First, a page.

Matching repositories to dependencies in Gradle

StefMa
StefMa
Mar 19, 2019 · 3 min read

You may have read the article “A confusing dependency”. If not I really recommend it. But if you are lazy (as me) I will quickly summarize the issue the guy had. He declared a dependency and Gradle fetched it from a different repository than what he expected. This is hard to explain and therefore I tried to visualize it:

The project declared the dependency abc1. The author expected that this dependency will be taken from JitPack. But his build tool — Gradle — used the dependency from jcenter instead.

I will not explain the issue with the “fake artifacts” here. Because this is another topic. If you are really interested in the whole story. Read the article.

This happed because Gradle respects the order of your declared repositories. That means if you declare jcenter as your first repository it will try to fetch all of your declared dependencies from there! When a dependency is not found (or generally speaking not all dependencies resolved via the given repository) it will use the next repository to fetch the leftover (not yet resolved) dependencies. Gradle does this as long as not all dependencies are fetched or no more repositories are declared anymore. The latter leads to a failing build obviously.


One solution to fix that issue is to change the order of the repositories. When JitPack would be declared as the first repository the issue wouldn’t happen. On the other side, jcenter hosts the most artifacts. Scanning (and maybe fetching) JitPack for all of your dependencies which will lead to a 99 percent failure rate leads to slower builds. So what to do?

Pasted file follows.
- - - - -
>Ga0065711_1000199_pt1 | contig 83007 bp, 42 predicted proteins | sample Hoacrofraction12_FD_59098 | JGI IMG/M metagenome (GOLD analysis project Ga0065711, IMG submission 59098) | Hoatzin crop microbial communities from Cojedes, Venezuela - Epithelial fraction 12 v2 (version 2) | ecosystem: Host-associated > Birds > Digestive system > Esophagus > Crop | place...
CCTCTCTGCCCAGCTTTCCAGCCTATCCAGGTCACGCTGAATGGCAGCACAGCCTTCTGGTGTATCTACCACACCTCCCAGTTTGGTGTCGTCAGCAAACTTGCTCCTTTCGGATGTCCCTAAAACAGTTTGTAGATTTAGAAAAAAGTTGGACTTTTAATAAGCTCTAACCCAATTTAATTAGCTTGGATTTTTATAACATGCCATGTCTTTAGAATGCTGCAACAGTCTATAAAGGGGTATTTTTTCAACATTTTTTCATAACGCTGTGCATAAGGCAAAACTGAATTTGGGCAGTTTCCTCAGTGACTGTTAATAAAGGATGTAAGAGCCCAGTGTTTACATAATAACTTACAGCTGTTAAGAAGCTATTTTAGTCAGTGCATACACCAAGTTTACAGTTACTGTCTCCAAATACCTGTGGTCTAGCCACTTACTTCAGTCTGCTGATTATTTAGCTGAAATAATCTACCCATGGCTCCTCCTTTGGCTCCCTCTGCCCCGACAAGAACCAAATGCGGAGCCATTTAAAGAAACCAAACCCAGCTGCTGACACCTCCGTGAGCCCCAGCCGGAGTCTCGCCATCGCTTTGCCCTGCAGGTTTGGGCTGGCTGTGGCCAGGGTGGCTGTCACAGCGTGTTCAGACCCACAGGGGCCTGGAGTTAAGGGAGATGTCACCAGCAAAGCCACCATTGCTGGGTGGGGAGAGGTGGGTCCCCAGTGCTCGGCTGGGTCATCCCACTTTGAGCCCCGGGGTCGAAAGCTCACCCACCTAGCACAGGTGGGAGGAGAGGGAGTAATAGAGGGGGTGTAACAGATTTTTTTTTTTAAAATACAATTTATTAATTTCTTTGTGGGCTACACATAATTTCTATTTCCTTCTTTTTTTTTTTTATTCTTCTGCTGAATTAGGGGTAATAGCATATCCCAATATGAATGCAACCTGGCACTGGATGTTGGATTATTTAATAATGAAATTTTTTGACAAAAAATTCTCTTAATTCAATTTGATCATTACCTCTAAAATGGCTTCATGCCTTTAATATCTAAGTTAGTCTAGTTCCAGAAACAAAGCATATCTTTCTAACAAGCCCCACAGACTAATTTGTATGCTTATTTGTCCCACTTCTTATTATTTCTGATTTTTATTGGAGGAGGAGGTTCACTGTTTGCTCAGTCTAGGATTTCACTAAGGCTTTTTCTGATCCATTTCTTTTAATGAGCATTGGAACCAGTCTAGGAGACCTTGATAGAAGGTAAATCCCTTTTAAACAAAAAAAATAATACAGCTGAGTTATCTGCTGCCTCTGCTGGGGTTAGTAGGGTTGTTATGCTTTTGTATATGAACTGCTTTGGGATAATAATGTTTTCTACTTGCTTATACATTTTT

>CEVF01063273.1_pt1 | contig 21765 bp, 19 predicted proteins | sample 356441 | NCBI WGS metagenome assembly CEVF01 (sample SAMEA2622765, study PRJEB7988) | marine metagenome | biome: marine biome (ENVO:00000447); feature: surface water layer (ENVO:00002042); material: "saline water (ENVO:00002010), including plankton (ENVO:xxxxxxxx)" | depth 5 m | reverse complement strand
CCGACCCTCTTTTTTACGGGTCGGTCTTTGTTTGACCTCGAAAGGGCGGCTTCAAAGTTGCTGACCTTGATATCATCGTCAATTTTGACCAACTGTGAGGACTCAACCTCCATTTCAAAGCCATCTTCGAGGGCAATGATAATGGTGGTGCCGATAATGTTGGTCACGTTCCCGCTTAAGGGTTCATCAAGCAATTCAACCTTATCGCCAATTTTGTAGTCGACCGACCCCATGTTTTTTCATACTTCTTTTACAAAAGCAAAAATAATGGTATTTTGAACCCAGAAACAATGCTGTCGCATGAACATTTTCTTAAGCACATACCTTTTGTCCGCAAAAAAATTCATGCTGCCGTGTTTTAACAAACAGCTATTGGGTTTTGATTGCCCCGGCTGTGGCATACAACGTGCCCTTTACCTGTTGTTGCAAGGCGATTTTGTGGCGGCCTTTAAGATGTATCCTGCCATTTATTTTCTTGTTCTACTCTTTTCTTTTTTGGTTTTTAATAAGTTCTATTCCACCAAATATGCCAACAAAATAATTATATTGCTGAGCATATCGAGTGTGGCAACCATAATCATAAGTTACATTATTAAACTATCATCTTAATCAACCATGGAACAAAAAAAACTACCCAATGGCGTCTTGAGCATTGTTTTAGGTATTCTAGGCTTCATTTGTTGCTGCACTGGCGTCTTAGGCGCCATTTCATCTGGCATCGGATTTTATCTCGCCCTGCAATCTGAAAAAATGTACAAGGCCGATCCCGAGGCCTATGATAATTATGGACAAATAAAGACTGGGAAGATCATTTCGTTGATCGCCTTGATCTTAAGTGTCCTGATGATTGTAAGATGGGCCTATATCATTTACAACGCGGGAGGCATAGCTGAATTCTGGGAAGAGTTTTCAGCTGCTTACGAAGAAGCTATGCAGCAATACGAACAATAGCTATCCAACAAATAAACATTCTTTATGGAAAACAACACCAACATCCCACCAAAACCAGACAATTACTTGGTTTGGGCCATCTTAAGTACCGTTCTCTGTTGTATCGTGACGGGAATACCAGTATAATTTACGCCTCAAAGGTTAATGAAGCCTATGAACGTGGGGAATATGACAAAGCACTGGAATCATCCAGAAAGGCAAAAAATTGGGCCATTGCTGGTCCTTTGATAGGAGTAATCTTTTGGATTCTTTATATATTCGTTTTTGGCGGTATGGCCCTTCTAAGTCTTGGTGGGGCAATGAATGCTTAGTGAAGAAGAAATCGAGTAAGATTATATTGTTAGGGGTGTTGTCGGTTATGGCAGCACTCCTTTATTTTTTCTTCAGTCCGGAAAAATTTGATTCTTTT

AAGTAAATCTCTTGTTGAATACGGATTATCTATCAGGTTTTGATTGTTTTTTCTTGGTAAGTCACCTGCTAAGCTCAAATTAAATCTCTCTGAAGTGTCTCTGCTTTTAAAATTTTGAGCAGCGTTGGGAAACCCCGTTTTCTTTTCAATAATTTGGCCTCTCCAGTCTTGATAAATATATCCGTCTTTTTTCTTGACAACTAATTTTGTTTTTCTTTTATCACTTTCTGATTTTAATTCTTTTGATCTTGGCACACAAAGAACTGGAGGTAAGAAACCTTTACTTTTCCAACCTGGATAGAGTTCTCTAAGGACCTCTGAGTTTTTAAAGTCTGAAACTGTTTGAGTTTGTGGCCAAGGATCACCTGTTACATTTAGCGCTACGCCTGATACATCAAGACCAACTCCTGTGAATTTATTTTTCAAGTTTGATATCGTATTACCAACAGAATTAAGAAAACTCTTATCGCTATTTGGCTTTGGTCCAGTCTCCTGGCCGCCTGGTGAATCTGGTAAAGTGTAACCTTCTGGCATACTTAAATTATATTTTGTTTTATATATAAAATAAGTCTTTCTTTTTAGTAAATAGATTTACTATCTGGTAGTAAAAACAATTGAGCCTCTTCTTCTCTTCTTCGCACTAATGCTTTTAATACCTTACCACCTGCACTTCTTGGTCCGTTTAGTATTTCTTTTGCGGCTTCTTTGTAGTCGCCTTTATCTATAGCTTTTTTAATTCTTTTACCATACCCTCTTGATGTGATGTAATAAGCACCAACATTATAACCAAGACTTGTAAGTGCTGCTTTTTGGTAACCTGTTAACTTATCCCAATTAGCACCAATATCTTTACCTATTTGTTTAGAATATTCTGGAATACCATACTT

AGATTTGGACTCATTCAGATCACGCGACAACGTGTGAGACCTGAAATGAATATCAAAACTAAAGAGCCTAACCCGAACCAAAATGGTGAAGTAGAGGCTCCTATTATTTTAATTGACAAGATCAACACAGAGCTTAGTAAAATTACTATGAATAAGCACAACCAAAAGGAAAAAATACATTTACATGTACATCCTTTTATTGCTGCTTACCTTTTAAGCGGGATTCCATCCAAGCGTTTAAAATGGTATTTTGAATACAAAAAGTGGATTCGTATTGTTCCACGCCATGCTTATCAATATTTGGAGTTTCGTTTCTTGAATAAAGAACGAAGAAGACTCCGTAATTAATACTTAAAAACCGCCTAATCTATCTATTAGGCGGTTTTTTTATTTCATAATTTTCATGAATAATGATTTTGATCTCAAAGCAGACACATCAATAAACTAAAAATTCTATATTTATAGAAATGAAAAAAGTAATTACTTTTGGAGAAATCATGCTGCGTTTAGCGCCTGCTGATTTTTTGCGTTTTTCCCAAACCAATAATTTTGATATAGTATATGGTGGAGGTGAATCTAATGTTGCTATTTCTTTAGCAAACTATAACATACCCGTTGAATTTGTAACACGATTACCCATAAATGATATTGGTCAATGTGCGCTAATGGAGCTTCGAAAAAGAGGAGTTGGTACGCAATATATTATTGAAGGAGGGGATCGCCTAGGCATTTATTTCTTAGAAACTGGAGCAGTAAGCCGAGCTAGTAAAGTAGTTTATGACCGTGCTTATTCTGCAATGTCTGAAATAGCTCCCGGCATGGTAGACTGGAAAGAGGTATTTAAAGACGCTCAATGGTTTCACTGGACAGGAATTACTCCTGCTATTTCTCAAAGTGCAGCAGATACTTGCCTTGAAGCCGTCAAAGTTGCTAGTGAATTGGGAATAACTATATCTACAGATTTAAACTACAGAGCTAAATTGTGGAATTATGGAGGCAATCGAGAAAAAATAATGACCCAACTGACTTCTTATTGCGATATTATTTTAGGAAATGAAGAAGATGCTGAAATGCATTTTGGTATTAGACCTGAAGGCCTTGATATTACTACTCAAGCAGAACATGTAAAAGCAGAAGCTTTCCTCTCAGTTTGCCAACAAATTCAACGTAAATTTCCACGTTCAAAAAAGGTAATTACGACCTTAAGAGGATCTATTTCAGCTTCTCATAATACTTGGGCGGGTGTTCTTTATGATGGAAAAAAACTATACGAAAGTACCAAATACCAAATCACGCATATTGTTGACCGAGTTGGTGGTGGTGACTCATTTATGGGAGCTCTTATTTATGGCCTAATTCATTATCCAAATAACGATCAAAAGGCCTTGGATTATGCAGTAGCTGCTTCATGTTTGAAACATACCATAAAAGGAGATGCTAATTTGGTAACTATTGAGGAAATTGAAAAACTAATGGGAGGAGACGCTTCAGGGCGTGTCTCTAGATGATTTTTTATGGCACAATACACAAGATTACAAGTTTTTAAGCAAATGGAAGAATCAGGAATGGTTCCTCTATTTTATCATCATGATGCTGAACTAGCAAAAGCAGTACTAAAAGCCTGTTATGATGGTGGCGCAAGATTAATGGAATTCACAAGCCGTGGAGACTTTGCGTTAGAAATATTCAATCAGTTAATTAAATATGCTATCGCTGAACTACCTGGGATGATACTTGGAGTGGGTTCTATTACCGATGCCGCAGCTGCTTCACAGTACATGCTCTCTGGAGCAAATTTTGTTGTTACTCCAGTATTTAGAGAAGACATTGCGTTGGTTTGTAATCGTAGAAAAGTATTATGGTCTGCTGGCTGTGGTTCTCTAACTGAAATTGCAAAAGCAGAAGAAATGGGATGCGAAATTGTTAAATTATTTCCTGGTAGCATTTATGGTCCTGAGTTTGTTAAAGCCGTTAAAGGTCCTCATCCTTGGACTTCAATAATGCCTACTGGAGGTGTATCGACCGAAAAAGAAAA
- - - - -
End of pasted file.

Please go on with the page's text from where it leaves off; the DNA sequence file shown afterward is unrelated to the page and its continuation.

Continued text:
Gradle 5.1 introduced an attempt to fix that:
Matching repository to dependencies

With that new behaviour (or not so new — we are currently at Gradle 5.3-rc3) we can define which dependencies should be fetched and rejected from a given repository! There is a simple API for that which can be used to say either:

  • Include this, reject everything else
  • Exclude this, include everything else
  • Both — include this but only if its not excluded

By “this” I mean a:

These are the “basics” and probably the ones which are most used. There is also a onlyForAttribute, a onlyForConfigurations, snapshotOnly and releaseOnly. I will not explain that here, only that you have heard about it.

The next example shows a behaviour like “fetch com.squareup.retrofit2 (group) only from JitPack; never from jcenter”:

jcenter {
content {
excludeGroup("com.squareup.retrofit2")
}
}
maven(url = "https://jitpack.io") {
content {
includeGroup("com.squareup.retrofit2")
}
}

But this configuration has a side effect which is easy to oversee:
It will include only retrofit2 from JitPack, all other dependencies from there will be rejected! If we want to fetch other dependencies from JitPack we have to add the dependencies explicitly to it (via an include method).

Excluding behaves the same but the other way around. Gradle tries to fetch all other dependencies except the given one. That means retrofit2 will be rejected from jcenter. All other dependencies will be included.

Also keep in mind that the ordering is still important! Let’s say we don’t explicitly exclude retrofit2 from jcenter but still have it declared as the first repository. Then retrofit2 will be still fetched from jcenter:

jcenter()
maven(url = "https://jitpack.io") {
content {
includeGroup("com.squareup.retrofit2")
}
}

This is because Gradle tries to resolves a dependency from repo to repo. jcenter is declared first and doesn’t exclude it.


I hope I could give you an understanding about the matching repositories to dependencies feature which is pretty neat in my opinion 🙂.

Thanks to Tom Seifert and Lukasz Kalnik

StefMa

Written by

StefMa

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